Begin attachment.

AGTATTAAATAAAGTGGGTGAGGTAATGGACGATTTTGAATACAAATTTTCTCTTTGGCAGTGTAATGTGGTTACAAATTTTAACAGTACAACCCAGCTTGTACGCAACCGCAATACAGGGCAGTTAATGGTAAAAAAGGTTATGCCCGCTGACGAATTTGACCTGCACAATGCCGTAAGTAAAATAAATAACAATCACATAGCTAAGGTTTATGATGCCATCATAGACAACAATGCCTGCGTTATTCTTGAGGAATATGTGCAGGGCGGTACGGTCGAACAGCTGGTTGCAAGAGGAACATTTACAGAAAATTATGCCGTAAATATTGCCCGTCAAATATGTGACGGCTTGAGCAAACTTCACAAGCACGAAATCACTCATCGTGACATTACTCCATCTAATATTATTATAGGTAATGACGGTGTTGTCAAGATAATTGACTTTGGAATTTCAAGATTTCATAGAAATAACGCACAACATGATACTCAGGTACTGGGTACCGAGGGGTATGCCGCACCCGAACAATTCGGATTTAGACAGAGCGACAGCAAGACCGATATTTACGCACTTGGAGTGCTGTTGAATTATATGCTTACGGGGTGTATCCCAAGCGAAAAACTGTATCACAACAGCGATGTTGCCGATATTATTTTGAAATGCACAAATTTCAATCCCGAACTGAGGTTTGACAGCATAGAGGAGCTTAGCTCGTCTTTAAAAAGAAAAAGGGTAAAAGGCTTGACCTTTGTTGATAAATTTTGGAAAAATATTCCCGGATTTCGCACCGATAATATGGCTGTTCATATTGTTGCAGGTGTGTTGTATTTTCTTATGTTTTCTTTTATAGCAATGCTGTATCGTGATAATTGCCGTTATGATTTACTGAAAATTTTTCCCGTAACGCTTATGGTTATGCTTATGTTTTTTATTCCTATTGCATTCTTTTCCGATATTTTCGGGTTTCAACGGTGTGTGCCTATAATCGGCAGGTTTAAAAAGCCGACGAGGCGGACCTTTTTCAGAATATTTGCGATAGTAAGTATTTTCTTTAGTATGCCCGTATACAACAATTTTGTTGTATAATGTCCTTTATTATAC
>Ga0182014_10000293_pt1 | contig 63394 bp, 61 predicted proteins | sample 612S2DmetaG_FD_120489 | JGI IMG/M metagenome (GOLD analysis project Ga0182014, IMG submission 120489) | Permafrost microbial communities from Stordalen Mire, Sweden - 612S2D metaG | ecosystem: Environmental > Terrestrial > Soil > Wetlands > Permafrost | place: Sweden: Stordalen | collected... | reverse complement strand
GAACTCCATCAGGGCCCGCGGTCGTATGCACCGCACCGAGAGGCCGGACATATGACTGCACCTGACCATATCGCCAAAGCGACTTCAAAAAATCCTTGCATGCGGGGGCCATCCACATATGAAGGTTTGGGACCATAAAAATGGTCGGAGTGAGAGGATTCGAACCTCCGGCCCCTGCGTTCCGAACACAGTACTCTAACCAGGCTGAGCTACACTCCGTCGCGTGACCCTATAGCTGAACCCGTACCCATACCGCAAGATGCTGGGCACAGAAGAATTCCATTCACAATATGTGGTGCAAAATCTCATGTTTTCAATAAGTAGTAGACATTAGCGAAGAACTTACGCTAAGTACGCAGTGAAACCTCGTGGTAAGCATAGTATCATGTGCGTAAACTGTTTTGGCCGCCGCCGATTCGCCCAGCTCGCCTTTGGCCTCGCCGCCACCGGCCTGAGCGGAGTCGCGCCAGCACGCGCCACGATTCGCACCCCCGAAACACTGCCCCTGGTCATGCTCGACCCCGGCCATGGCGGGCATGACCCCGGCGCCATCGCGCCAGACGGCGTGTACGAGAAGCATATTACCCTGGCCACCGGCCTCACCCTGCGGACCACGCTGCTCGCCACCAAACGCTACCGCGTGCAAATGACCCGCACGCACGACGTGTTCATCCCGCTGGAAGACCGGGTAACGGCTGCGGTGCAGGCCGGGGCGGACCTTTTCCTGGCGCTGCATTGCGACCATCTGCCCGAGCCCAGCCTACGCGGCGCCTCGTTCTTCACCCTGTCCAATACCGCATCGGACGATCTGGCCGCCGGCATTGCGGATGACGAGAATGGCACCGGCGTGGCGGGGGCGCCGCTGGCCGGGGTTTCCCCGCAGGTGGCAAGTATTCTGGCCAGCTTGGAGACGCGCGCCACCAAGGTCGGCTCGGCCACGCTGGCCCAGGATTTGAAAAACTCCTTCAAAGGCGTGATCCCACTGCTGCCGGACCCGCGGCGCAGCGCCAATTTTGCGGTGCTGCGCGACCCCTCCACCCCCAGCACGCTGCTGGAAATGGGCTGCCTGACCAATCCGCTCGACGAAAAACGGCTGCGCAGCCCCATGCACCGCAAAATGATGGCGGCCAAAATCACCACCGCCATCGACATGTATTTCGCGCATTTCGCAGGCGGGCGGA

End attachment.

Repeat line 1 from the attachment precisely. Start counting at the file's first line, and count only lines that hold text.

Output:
AGTATTAAATAAAGTGGGTGAGGTAATGGACGATTTTGAATACAAATTTTCTCTTTGGCAGTGTAATGTGGTTACAAATTTTAACAGTACAACCCAGCTTGTACGCAACCGCAATACAGGGCAGTTAATGGTAAAAAAGGTTATGCCCGCTGACGAATTTGACCTGCACAATGCCGTAAGTAAAATAAATAACAATCACATAGCTAAGGTTTATGATGCCATCATAGACAACAATGCCTGCGTTATTCTTGAGGAATATGTGCAGGGCGGTACGGTCGAACAGCTGGTTGCAAGAGGAACATTTACAGAAAATTATGCCGTAAATATTGCCCGTCAAATATGTGACGGCTTGAGCAAACTTCACAAGCACGAAATCACTCATCGTGACATTACTCCATCTAATATTATTATAGGTAATGACGGTGTTGTCAAGATAATTGACTTTGGAATTTCAAGATTTCATAGAAATAACGCACAACATGATACTCAGGTACTGGGTACCGAGGGGTATGCCGCACCCGAACAATTCGGATTTAGACAGAGCGACAGCAAGACCGATATTTACGCACTTGGAGTGCTGTTGAATTATATGCTTACGGGGTGTATCCCAAGCGAAAAACTGTATCACAACAGCGATGTTGCCGATATTATTTTGAAATGCACAAATTTCAATCCCGAACTGAGGTTTGACAGCATAGAGGAGCTTAGCTCGTCTTTAAAAAGAAAAAGGGTAAAAGGCTTGACCTTTGTTGATAAATTTTGGAAAAATATTCCCGGATTTCGCACCGATAATATGGCTGTTCATATTGTTGCAGGTGTGTTGTATTTTCTTATGTTTTCTTTTATAGCAATGCTGTATCGTGATAATTGCCGTTATGATTTACTGAAAATTTTTCCCGTAACGCTTATGGTTATGCTTATGTTTTTTATTCCTATTGCATTCTTTTCCGATATTTTCGGGTTTCAACGGTGTGTGCCTATAATCGGCAGGTTTAAAAAGCCGACGAGGCGGACCTTTTTCAGAATATTTGCGATAGTAAGTATTTTCTTTAGTATGCCCGTATACAACAATTTTGTTGTATAATGTCCTTTATTATAC